Lafayette’s relationship with the Bayou Vermilion is changing.
In recent years, recreation has returned to the river in small steps, as efforts to clean the water and the bayou’s image have slowly paid off.
Now, with millions in public and private investment on tap, Lafayette looks to be banking on the river as a cultural asset.
The most visible change to come is the redevelopment of the abandoned Trappey canning plant. The development group, led by architectural firms from Lafayette and New Orleans, is set to unveil a master plan this spring, and it’s ambitious.
“Where do I start? It’s a pretty big project,” says Stephen Ortego of Lafayette-based SO Studio, developer of Trappey’s River Front Development.
A big project indeed, the first phase will cost $120 million to develop the eight-acre plot near the Evangeline Thruway’s crossing of the Vermilion River.
“This development is going to change the regional image of Lafayette,” Ortego says. “It’s going to be the 2020s version of what River Ranch was in the 2000s.”
Ortego’s vision was inspired by the Pearl District on the famed San Antonio Riverwalk. Ortego and Marcel Wisznia of New Orleans partnered with Lake Flato, the Texas-based company behind the Pearl District in San Antonio.
The Pearl is a mixed-used, 22-acre development north of the main San Antonio Riverwalk. Instead of a cannery, the project redeveloped an old brewery. The development has grown tremendously since its purchase by Silver Ventures in 2001.
Ortego and Wisznia hope to re-create that success in Lafayette. Their vision is grand: a 55-room hotel, space for 260 apartments and more.
The group is currently in talks with grocers, a brewery, a coffee roaster, a few outfitters and a gym to move into the area when the first phase is finished. They also plan to build a boardwalk along 1,600 feet of shoreline and docks for kayaks and boats. They hope to break ground in 18 months, Ortego says. If all goes well, the first phase should be finished in 18 to 22 months.
Take Me to the River
Several initiatives have shown promise in improving water quality. But major investments and more personal responsibility among locals are needed.
Organizations have worked to make the river cleaner. But how safe is the Vermilion? Well, when was the last time it rained?
Nearly 40 years into an effort to clean up America’s most polluted river, Lafayette is rebuilding its relationship with Bayou Vermilion.
“This was a master plan that had a lot of public input,” Ortego says. “It’s something that can change Lafayette for the better.”
Unlocking the bayou as a public asset is a key goal, as much of the Vermilion is lined by private development. Many of Lafayette’s most expensive and exclusive properties are on its shoreline. The Trappey development seeks to enable public access to the river, Ortego says.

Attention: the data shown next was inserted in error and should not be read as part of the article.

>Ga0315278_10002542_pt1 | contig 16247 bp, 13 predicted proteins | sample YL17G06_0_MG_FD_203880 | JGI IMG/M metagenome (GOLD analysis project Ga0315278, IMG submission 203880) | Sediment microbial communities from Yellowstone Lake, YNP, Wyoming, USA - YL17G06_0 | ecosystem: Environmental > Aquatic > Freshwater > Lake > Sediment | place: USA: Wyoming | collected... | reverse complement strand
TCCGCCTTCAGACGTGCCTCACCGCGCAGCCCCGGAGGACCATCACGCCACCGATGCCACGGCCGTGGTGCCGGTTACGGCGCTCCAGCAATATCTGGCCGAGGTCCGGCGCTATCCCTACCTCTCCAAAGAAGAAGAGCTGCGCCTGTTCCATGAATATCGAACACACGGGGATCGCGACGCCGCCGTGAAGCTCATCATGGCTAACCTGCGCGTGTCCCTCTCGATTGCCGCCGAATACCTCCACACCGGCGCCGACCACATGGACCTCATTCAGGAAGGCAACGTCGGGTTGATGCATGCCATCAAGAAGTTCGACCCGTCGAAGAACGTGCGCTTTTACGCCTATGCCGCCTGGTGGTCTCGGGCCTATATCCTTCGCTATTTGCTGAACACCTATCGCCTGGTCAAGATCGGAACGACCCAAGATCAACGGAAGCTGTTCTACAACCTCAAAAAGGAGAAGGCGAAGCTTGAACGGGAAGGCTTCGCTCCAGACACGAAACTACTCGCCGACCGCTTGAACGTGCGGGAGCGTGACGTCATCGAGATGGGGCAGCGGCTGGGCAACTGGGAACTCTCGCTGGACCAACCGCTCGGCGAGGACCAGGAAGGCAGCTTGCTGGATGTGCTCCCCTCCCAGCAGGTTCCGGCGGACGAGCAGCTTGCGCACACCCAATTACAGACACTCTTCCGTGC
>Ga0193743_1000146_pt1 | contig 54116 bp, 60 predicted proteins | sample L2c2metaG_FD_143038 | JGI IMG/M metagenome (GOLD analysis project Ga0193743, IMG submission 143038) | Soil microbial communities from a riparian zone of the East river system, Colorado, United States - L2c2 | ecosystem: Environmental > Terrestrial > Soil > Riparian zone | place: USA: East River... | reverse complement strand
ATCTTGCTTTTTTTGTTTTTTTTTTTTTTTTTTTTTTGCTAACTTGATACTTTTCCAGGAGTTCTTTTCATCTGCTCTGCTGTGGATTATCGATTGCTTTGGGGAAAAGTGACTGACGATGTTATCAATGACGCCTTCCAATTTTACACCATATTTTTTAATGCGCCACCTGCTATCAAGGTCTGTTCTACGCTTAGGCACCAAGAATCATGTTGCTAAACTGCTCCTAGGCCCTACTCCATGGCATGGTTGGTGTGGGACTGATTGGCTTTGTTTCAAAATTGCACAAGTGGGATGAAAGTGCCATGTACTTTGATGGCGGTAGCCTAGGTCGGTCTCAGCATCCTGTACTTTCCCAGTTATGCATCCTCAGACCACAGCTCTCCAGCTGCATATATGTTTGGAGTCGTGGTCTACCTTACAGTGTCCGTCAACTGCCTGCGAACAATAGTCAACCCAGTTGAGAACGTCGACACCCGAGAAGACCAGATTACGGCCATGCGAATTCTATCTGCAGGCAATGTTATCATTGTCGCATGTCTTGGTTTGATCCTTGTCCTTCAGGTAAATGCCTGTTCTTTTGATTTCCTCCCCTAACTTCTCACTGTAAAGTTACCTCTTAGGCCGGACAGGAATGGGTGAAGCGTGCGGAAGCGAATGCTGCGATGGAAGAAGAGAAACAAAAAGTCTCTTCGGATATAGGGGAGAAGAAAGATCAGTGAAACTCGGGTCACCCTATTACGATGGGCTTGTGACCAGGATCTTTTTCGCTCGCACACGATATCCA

“One thing that was a conscious effort was to make the development very inclusive rather than exclusive,” Ortego says.
The Trappey redevelopment will be financed in part through public funds. A special taxing district was created to offset infrastructure costs through a 2% hotel occupancy tax and a 2% sales tax. The taxing zone, called an economic development district, was among five challenged in a lawsuit brought against the city.
The development also benefits from state and national historical tax credits.
The group is also asking the state to put in $8.5 million to assist in river abatement and the creation of bulkheads. It worked with the Guillory administration to create a pedestrian bridge across the Vermilion River to connect Trappey’s to Beaver Park on the opposite bank. The city footed two-thirds of the funding for the bridge.
Ortego argues that public investment is necessary for projects of this size. The Pearl District was built with public assistance. So was the San Antonio Riverwalk as a whole. In 1998 San Antonio created the Riverwalk Extension, a planned development to improve flooding and expand commerce that included the Pearl District. The plan was completed in 2009 to the tune of $384 million.
“We think it’s a minor investment for the state and the city compared to what investment is being put into it. It’s going to take city and state investment on top of private [investment] to make the project successful,” Ortego says.
Along with the Trappey’s development is LCG’s own plan to connect three nearby parks, Heymann, Beaver and Lil Woods, with pathways and bridges.
OJB, a Texas-based architecture firm working alongside Ortego and the city, estimates the project would cost tens of millions of dollars. The plan is an overhaul, to say the least, with community pools, tennis and pickleball courts, and boardwalks.
Chevron donated six acres of land to add more public access to the riverfront. It now represents a major chunk of shoreline put into public use.
The full scale of the project is for now just a vision, says Parks Director Hollis Conway. LCG has budgeted for an amphitheater in Heymann Park and $1.5 million for pedestrian bridges over the Vermilion.
Some residents have pushed back on the grander plan rolled out by the Guillory administration, because it put near-term projects like the amphitheater on hold. City Councilman Glenn Lazard, who represents the McComb-Veazey area near Heymann Park, has voiced frustration that the amphitheater project was reset by the Guillory administration to accommodate the master plan.
Conway says his department has worked closely with the public to get their input and hopes that eventually they can fulfill the communities’ desires.
“It would be great to have a plan in place as we build the amphitheater to just coordinate everything. That was the thought process,” Conway says. “We have Beaver, Heymann that have access to the Vermilion. I always thought, how can we take advantage of everything that we have?”